Yes, it seems my brain may be thick on the surface, perhaps why nothing sinks into it. It is a common fear of people with migraines, because of the craziness of the neurological symptoms, to wonder if there is any damage going on from the constant assult of migraines. The seizure activity, the excitation of neurons, is not as intese as epilepsy, but at the same time you wonder how that affects your brain over time. And it seems it does and may show a connection bwetween migraines and comorbid pain conditions like FMS.
Anyway, all I can say, is when I got my cat scan my doc said my brain (cortex) looked smooth, as in younger than my age, which I found oddly flattering really.
A study published in the November 20, 2007, issue of Neurology®, the medical journal of the American Academy of Neurology, indicates that people with Migraines have differences in part of the cortex, an area of the brain that helps process sensory information, including pain. The study found that part of the cortex area of the brain is thicker in people with Migraine than in people who do not have the neurological disease.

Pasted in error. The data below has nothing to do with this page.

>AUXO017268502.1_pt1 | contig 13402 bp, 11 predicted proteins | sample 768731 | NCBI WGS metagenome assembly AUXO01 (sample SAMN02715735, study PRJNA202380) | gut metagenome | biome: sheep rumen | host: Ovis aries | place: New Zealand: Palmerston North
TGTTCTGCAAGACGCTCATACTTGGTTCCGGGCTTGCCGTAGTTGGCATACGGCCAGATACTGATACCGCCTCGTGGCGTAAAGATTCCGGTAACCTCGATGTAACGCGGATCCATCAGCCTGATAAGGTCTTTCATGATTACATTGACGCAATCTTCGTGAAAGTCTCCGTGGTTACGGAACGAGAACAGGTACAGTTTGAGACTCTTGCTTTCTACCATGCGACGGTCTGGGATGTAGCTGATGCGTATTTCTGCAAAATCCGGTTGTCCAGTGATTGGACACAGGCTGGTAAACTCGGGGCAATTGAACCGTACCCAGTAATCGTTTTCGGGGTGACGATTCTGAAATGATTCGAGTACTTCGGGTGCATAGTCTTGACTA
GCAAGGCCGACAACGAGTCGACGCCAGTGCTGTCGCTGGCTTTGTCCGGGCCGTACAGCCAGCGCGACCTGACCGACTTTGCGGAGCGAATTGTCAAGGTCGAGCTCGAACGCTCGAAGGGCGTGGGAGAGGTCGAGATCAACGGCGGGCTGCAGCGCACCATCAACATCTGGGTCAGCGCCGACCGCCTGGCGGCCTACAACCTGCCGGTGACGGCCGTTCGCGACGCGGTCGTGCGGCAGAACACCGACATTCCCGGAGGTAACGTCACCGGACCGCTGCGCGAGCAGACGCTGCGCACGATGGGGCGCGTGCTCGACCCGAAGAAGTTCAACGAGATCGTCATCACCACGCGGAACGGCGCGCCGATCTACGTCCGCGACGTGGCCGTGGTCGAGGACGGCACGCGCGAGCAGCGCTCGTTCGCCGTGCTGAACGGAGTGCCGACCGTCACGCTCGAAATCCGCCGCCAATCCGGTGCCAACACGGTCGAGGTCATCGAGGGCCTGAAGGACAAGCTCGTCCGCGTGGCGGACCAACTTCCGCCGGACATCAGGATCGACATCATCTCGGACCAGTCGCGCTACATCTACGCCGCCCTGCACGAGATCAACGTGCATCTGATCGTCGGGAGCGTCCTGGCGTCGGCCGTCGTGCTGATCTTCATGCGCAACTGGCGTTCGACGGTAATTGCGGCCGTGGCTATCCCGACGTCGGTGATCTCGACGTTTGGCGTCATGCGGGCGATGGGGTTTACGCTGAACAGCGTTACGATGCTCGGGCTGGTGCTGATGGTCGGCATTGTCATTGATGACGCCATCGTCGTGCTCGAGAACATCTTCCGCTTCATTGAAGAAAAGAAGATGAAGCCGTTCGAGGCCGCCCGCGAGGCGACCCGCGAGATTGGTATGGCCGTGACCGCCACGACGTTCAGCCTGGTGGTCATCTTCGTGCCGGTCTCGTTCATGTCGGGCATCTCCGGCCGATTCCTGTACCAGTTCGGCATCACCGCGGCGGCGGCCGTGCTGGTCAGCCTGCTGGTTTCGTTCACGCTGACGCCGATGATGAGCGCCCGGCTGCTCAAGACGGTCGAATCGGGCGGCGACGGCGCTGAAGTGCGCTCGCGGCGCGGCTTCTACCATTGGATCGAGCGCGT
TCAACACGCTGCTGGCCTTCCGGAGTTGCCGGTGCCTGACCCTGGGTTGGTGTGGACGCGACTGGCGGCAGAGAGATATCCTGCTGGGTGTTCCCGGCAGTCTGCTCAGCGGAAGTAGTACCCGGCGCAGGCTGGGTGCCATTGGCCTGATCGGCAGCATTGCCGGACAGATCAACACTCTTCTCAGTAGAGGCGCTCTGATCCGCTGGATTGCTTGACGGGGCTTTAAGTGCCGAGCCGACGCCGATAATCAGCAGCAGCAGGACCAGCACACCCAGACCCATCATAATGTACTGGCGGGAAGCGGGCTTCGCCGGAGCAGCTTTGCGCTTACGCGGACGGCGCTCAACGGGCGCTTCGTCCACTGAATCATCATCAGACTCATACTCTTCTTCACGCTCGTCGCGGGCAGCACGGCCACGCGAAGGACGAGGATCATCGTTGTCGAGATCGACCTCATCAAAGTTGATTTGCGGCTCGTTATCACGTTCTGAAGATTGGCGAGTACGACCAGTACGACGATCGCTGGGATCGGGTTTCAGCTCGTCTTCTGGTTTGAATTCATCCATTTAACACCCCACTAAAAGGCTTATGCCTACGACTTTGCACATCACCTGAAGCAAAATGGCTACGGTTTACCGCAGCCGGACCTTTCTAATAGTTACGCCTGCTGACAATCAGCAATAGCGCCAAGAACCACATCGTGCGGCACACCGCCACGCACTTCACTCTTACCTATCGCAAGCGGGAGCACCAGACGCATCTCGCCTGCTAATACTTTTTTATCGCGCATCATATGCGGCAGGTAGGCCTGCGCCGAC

“Repeated Migraine attacks may lead to, or be the result of, these structural changes in the brain… Most of these people had been suffering from Migraines since childhood, so the long-term overstimulation of the sensory fields in the cortex could explain these changes. It’s also possible that people who develop Migraines are naturally more sensitive to stimulation… This may explain why people with Migraines often also have other pain disorders such as back pain, jaw pain, and other sensory problems such as allodynia, where the skin becomes so sensitive that even a gentle breeze can be painful.”
study author Nouchine Hadjikhani, MD
Martinos Center for Biomedical Imaging
at Massachusetts General Hospital in Boston